In our Life Under Quarantine series on the Rosebud Reservation, student photographer Alexa Elk Looks Back artfully and accurately documents the optics of looking through an orb. In this time, when the world feels upside down, the inverted presentation feels unexpectedly apt.

 

Photography by Alexa Looks Back

Leonardo da Vinci was also one to experiment with the optics of orbs. In his late-career work “Salvatore Mundi”, he painted what was long interpreted as an “inaccurate” rendering of the optics of an orb. However, late-career da Vinci was an expert on optics and never tired of experimenting with the optical effects of different surfaces and positions in space. In his section of the book, “Leonardo’s Salvator Mundi and the Collecting of Leonardo in the Stuart Courts”, Martin Kemp investigates da Vinci’s orb fascination through journals, finding note of rock crystals and their optics at the time the “Salvator Mundi” was painted. Despite his research, did da Vinci intentionally misrepresent the world as seen through the orb?  

Leonardo da Vinci, Salvator Mundi. Courtesy of Christie’s Images Ltd., 2017.

A 2020 paper by UC Irvine computer scientist professors Michael Goodrich, Shuang Zhao and doctoral student Marco (Zhanhang) Liang disputes this inaccuracy that has perplexed art historians for years, with a computer graphics tool called “physically based rendering”. This method simulates the light depicted in the painting and found the scene could in fact be recreated with a combination of environmental light, an overhead light source, and a hollow glass sphere.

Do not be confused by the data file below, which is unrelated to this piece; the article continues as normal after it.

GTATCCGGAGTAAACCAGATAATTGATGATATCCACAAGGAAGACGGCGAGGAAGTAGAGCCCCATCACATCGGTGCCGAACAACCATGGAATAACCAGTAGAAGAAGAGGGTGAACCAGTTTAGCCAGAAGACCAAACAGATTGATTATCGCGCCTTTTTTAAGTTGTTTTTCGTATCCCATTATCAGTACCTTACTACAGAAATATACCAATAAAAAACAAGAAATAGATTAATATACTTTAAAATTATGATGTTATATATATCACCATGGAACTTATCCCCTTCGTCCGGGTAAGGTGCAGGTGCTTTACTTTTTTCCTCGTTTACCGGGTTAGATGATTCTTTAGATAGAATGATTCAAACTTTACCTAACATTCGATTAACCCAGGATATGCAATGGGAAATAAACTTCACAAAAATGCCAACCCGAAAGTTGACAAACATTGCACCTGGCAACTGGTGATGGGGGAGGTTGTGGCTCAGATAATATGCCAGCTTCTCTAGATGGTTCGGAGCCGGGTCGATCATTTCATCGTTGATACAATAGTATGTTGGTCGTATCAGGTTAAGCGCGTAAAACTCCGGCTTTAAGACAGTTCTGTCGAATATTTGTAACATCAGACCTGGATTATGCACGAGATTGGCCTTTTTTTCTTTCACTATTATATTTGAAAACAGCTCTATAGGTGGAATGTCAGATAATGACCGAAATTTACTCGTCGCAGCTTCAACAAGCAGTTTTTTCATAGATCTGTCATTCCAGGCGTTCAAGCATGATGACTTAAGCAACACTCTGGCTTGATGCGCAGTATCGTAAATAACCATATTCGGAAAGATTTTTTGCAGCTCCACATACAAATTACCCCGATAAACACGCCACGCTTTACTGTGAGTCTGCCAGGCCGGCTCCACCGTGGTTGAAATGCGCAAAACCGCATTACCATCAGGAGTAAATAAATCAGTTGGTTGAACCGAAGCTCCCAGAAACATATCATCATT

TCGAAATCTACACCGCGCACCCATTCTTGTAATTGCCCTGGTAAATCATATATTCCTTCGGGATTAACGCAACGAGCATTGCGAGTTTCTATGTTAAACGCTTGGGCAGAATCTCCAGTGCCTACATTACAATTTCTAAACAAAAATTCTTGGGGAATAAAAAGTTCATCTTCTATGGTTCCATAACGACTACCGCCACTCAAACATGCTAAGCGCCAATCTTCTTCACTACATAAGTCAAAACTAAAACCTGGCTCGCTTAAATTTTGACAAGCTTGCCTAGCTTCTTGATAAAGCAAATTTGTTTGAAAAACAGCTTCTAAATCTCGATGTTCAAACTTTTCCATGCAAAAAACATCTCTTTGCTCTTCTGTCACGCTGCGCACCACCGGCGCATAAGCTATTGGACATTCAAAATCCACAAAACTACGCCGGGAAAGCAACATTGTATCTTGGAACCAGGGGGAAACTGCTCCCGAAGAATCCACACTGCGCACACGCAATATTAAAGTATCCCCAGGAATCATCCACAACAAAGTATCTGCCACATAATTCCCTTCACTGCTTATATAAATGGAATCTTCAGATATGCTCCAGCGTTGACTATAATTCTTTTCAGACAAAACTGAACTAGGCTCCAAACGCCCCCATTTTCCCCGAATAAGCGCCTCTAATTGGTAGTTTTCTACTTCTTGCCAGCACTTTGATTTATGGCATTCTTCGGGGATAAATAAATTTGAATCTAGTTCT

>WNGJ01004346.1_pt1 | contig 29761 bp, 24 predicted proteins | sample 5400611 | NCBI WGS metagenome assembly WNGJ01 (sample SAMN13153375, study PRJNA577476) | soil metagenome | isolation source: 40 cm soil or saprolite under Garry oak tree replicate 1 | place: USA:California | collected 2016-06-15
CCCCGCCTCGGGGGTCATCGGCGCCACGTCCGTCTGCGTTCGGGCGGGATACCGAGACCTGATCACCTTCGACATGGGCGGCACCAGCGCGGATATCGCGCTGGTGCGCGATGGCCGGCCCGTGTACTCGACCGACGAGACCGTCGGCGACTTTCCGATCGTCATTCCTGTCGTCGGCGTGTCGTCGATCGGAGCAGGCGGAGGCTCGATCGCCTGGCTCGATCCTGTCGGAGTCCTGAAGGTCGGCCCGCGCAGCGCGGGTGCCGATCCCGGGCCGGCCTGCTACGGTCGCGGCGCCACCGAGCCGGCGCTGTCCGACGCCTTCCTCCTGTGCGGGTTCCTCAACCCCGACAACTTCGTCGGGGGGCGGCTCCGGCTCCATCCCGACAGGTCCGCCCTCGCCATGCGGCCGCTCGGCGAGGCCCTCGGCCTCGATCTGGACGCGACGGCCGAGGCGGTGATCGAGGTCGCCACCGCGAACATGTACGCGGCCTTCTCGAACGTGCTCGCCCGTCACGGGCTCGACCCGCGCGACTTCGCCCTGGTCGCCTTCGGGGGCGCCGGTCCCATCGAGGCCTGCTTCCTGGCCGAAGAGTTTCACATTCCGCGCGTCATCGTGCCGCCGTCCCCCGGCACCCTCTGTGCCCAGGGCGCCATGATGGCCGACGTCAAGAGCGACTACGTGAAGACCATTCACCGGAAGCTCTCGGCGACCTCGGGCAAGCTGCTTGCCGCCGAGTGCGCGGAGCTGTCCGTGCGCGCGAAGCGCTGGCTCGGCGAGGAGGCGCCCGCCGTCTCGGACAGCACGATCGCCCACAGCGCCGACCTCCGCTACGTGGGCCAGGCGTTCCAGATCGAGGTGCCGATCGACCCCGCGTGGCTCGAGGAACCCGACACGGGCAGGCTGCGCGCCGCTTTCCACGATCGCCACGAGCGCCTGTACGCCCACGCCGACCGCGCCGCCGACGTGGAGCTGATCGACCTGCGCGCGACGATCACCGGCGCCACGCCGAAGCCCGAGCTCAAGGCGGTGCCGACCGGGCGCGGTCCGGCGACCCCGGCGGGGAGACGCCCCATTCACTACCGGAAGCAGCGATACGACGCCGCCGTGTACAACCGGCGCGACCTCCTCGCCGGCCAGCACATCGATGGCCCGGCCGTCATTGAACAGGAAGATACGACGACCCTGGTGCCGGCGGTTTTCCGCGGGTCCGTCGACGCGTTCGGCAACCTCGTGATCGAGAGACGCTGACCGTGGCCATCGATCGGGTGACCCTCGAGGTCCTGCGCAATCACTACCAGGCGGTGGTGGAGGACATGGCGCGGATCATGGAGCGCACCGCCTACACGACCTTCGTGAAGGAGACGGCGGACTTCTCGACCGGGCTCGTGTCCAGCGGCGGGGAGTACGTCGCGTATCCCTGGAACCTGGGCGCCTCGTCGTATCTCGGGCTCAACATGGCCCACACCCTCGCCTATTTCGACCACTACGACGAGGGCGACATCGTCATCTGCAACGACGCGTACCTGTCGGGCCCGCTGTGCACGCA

Rendering of a solid orb (A) and a hollow orb (B) in Leonardo da Vinci’s Salvator Mundi. Courtesy of University of California, Irvine.

This theory of hollowness was previously speculated by da Vinci biographer Walter Issacson: “Leonardo failed to paint the distortion that would occur when looking through a solid clear orb at objects that are not touching the orb…Leonardo painted the orb as if it were a hollow glass bubble that does not refract or distort the light passing through it.” So how do we interpret the hollow and hallowed work? Does da Vinci’s orb obtain the divine clarity only the “Savior of the World” could hold?

The inverted reflection in the hands of Alexa Elk Looks Back exhibits a playful interaction between individual and landscape and puts the state of the world momentarily in 15 year-old Alexa’s hands. In contrast, da Vinci’s rendering uses the orb to magnify and make crystal clear the power of the anointed patriarch to right the world. If Alexa Elk Looks Back returns to that landscape with a hollow orb, might she rectify our world?

By Veronica Burt & Kay Matschullat

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